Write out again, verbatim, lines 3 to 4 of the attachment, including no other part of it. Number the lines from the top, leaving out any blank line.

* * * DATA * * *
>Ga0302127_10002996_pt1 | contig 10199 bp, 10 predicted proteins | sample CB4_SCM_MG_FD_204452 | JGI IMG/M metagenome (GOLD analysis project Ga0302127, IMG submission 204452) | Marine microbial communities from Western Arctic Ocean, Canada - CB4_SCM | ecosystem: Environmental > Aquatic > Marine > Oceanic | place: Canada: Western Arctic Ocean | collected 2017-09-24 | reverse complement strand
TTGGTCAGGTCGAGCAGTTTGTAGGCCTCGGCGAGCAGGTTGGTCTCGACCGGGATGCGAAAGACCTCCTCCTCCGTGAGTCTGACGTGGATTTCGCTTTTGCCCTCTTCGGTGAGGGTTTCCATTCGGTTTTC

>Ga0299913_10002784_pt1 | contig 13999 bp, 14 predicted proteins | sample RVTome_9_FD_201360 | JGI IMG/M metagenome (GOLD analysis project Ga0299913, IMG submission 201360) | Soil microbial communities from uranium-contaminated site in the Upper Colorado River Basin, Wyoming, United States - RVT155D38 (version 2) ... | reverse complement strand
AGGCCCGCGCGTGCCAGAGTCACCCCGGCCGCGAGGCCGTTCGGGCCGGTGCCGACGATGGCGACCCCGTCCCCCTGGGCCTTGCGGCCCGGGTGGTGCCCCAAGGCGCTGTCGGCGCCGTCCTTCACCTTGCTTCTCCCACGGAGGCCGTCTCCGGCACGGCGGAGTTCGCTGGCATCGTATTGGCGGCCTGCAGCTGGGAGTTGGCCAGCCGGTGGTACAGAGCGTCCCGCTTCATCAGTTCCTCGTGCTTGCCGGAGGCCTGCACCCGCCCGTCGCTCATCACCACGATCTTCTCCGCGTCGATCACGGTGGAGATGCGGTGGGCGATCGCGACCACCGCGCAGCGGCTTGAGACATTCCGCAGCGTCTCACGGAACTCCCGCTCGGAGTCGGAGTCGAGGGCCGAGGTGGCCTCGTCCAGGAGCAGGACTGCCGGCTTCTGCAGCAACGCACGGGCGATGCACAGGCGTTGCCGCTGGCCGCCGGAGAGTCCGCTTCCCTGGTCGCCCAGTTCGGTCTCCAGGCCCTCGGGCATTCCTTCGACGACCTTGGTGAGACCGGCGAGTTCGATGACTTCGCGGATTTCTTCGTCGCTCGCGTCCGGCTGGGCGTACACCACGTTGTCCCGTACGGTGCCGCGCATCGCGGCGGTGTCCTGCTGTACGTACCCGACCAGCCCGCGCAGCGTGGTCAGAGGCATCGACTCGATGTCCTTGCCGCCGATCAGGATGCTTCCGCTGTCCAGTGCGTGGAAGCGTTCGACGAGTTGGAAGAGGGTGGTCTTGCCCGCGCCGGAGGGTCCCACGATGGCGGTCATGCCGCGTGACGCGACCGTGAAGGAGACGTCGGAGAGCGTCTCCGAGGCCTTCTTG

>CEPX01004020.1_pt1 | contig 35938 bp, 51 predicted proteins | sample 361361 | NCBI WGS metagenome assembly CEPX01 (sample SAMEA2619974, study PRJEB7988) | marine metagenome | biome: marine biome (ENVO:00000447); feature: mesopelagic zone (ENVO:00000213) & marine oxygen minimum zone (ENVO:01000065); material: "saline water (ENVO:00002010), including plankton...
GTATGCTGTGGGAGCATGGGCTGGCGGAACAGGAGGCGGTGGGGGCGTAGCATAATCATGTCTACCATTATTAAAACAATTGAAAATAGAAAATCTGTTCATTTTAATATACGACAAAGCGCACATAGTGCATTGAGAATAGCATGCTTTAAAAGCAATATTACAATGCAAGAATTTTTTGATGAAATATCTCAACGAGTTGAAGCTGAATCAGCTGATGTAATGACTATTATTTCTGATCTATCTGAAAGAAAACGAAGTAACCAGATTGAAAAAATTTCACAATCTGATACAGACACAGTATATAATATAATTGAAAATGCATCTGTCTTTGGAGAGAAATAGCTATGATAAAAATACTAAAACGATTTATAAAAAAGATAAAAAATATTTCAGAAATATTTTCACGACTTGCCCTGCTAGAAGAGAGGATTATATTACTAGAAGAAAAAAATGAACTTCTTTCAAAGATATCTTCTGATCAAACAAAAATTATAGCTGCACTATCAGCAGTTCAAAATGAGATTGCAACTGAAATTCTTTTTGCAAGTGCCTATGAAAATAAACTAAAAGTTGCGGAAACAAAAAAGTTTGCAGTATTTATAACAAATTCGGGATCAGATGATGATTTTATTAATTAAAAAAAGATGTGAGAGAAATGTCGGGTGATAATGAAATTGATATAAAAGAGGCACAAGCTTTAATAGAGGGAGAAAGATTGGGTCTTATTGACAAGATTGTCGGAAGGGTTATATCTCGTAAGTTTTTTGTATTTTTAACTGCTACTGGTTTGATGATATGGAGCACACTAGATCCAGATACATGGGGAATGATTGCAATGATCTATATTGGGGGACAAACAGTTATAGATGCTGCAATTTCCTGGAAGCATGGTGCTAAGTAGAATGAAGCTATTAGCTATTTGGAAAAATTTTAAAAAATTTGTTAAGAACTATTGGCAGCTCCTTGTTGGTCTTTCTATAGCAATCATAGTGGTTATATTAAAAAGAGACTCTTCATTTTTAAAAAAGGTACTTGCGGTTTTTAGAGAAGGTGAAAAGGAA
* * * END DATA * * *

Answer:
>Ga0299913_10002784_pt1 | contig 13999 bp, 14 predicted proteins | sample RVTome_9_FD_201360 | JGI IMG/M metagenome (GOLD analysis project Ga0299913, IMG submission 201360) | Soil microbial communities from uranium-contaminated site in the Upper Colorado River Basin, Wyoming, United States - RVT155D38 (version 2) ... | reverse complement strand
AGGCCCGCGCGTGCCAGAGTCACCCCGGCCGCGAGGCCGTTCGGGCCGGTGCCGACGATGGCGACCCCGTCCCCCTGGGCCTTGCGGCCCGGGTGGTGCCCCAAGGCGCTGTCGGCGCCGTCCTTCACCTTGCTTCTCCCACGGAGGCCGTCTCCGGCACGGCGGAGTTCGCTGGCATCGTATTGGCGGCCTGCAGCTGGGAGTTGGCCAGCCGGTGGTACAGAGCGTCCCGCTTCATCAGTTCCTCGTGCTTGCCGGAGGCCTGCACCCGCCCGTCGCTCATCACCACGATCTTCTCCGCGTCGATCACGGTGGAGATGCGGTGGGCGATCGCGACCACCGCGCAGCGGCTTGAGACATTCCGCAGCGTCTCACGGAACTCCCGCTCGGAGTCGGAGTCGAGGGCCGAGGTGGCCTCGTCCAGGAGCAGGACTGCCGGCTTCTGCAGCAACGCACGGGCGATGCACAGGCGTTGCCGCTGGCCGCCGGAGAGTCCGCTTCCCTGGTCGCCCAGTTCGGTCTCCAGGCCCTCGGGCATTCCTTCGACGACCTTGGTGAGACCGGCGAGTTCGATGACTTCGCGGATTTCTTCGTCGCTCGCGTCCGGCTGGGCGTACACCACGTTGTCCCGTACGGTGCCGCGCATCGCGGCGGTGTCCTGCTGTACGTACCCGACCAGCCCGCGCAGCGTGGTCAGAGGCATCGACTCGATGTCCTTGCCGCCGATCAGGATGCTTCCGCTGTCCAGTGCGTGGAAGCGTTCGACGAGTTGGAAGAGGGTGGTCTTGCCCGCGCCGGAGGGTCCCACGATGGCGGTCATGCCGCGTGACGCGACCGTGAAGGAGACGTCGGAGAGCGTCTCCGAGGCCTTCTTG